7 Chinese firms look to invest in Bangladesh
Seven Chinese state-owned companies signed investment and import agreements worth $186 million with 13 Bangladeshi companies yesterday, aiming to boost bilateral trade.
Of the Bangladeshi companies, 12 are from the private sector; the one state-owned company is Bangladesh Jute Mills Corporation, said Abdul Matlub Ahmad, president of the Federation of Bangladesh Chambers of Commerce and Industry, at the signing ceremony at Sonargaon Hotel in Dhaka.
Most of the Chinese investment will be made in the jute and jute goods, and leather sectors as Bangladesh has been putting efforts to revive these areas, Ahmad said.
The Chinese investors will also purchase jute and jute goods from different Bangladeshi companies under the agreements, he added. The investments will be made with their Bangladeshi partners, either in the form of joint ventures or through new companies or by expanding existing operations in Bangladesh, he said.
The companies did not reveal the details of their investment plans yet, he said.
“We want to see more Chinese private investment in Bangladesh, especially in the jute and jute goods sector,” Ahmad said.
The Indian government has allowed a duty-free facility to all Bangladeshi goods, except 25 alcoholic and beverage items.
“We want a duty-free facility for all Bangladeshi goods to the Chinese markets as well,” he said.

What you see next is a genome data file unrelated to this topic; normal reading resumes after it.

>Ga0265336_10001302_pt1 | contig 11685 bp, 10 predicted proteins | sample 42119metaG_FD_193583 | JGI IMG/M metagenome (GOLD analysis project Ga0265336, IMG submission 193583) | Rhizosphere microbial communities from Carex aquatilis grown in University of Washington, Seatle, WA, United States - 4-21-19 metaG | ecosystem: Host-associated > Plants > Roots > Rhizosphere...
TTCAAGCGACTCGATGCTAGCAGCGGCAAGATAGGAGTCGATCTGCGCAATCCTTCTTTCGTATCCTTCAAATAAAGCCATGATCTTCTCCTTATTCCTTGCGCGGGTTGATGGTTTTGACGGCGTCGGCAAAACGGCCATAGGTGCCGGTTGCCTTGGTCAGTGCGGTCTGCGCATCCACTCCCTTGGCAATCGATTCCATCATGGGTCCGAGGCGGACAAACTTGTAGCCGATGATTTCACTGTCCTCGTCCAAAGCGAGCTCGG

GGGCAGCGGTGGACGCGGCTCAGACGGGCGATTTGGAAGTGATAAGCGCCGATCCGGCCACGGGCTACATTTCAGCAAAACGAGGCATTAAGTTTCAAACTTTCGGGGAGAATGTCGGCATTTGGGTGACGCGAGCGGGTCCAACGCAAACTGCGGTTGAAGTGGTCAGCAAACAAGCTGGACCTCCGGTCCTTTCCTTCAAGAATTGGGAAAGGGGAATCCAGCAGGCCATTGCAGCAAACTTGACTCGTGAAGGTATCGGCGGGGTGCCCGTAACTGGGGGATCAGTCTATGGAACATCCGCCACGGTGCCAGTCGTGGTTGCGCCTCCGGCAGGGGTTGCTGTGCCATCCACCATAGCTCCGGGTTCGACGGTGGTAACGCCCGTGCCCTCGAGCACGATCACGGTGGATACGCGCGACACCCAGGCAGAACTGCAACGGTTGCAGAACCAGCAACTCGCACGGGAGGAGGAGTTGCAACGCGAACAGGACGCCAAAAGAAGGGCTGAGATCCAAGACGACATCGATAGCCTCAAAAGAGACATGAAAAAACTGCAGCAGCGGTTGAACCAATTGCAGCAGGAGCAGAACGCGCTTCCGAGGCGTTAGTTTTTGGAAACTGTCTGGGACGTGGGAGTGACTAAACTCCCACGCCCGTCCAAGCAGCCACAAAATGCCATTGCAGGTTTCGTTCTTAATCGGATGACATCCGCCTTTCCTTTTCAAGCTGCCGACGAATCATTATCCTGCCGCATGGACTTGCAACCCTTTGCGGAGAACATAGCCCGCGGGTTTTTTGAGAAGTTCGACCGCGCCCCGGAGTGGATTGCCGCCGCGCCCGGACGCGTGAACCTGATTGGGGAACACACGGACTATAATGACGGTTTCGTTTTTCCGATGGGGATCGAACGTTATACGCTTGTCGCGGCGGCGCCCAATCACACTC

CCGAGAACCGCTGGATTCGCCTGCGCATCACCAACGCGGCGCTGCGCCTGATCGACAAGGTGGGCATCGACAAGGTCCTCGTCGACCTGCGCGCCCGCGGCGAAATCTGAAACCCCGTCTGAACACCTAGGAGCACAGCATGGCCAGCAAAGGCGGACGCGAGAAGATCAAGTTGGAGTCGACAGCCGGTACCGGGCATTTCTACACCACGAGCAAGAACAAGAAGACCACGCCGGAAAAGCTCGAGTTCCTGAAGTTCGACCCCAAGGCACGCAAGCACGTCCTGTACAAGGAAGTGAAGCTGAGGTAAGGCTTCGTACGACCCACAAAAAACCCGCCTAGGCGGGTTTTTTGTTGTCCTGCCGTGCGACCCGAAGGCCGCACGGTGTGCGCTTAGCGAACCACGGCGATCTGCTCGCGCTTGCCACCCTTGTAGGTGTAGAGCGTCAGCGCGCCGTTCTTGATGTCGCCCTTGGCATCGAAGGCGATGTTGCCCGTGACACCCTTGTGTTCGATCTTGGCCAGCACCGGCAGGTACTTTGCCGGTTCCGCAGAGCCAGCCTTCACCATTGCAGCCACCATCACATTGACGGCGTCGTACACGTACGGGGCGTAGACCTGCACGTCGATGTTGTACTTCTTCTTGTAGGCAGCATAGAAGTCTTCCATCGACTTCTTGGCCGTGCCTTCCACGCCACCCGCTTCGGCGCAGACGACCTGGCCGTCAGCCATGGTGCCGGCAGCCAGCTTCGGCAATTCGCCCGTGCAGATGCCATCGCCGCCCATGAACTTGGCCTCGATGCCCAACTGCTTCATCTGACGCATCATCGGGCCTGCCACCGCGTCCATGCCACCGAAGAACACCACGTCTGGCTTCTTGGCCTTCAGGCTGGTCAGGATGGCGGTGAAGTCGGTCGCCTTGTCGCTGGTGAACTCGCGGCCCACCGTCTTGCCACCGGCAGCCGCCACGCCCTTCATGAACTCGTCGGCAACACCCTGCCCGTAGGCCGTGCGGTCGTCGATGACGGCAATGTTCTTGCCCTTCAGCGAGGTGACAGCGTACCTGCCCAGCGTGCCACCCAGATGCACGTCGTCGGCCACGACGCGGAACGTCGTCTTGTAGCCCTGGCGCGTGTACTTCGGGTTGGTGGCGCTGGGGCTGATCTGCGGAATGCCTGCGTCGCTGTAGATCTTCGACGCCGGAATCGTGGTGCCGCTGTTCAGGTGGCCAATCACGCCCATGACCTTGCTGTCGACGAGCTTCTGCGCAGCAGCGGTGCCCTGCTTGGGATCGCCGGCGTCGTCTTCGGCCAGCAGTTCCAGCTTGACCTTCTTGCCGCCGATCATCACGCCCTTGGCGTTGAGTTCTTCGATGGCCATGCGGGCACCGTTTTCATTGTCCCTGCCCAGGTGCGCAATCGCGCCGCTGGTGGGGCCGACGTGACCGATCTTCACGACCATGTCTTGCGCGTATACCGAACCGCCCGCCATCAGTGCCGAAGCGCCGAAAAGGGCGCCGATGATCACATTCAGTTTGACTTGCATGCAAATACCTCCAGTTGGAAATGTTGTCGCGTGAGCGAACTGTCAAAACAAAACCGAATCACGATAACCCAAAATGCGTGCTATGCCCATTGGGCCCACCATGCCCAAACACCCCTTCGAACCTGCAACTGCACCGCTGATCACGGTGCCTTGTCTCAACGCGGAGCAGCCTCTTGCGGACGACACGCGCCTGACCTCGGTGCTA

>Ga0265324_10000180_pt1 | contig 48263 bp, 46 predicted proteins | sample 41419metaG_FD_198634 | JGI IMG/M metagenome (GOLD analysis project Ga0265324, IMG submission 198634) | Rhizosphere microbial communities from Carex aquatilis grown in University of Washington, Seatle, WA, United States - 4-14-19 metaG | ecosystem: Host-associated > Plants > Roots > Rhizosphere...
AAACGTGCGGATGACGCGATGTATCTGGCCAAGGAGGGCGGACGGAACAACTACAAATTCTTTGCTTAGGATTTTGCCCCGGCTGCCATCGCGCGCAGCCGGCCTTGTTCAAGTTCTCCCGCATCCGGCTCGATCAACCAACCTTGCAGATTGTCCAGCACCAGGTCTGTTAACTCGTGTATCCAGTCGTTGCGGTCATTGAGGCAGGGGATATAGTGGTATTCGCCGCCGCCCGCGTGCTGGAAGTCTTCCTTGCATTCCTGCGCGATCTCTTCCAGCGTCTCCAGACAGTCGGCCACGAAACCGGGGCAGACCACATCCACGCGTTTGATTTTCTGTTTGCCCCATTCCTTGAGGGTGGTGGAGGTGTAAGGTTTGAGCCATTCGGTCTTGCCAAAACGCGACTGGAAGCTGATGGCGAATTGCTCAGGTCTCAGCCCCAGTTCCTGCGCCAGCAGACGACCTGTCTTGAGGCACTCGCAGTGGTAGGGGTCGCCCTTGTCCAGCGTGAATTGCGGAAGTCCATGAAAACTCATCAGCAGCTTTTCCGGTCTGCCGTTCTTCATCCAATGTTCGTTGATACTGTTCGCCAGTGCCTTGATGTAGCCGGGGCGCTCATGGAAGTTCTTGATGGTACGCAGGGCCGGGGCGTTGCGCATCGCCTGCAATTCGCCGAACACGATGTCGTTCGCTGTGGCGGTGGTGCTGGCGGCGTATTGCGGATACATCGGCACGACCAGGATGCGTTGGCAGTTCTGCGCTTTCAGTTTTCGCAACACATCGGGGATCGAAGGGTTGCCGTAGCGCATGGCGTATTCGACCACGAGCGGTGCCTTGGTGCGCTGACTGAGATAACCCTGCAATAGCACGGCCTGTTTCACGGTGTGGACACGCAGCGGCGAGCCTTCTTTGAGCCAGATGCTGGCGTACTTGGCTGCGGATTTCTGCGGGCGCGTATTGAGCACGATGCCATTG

Mafruha Sultana, vice-chairman of the Export Promotion Bureau, has urged the Chinese businesses to invest more in the export processing zones or special economic zones as the government provides different benefits to investors of these areas.
Moreover, being a least developed country, Bangladesh enjoys duty benefits from developed countries like the US, the EU, Canada, China, Japan and Australia, she added. “If the Chinese businesses invest in Bangladesh, they will be eligible to enjoy the duty benefit to those countries,” Sultana said.
Investors in the EPZs enjoy tax breaks for five years, duty-free import of raw materials and machinery, and avoidance of double taxation, she added. They can also fully repatriate their profit and capital from Bangladesh if they want, she said.
The Chinese government allows a duty-free facility to 5,054 products of Bangladesh bilaterally. Furthermore, China, being a developed country, gives a duty benefit to 97 percent Bangladesh-originated products as per the World Trade Organisation rules, she said. Liu Changyu, deputy director general of the department of foreign trade of the Chinese commerce ministry, said the Chinese and Bangladeshi economies complement each other.
Bangladesh is an important country in South Asia for China, he added.
China reduced its duty structure to 9.8 percent from 15.2 percent between 2002 and 2009, he added. Now, China provides the lowest tariff structure among the developed countries.
Li Guangium, economic and commercial counsellor of the Chinese embassy in Bangladesh, said since 2006, China has been the largest trading partner of Bangladesh as China is the main source of raw materials for Bangladeshi industries.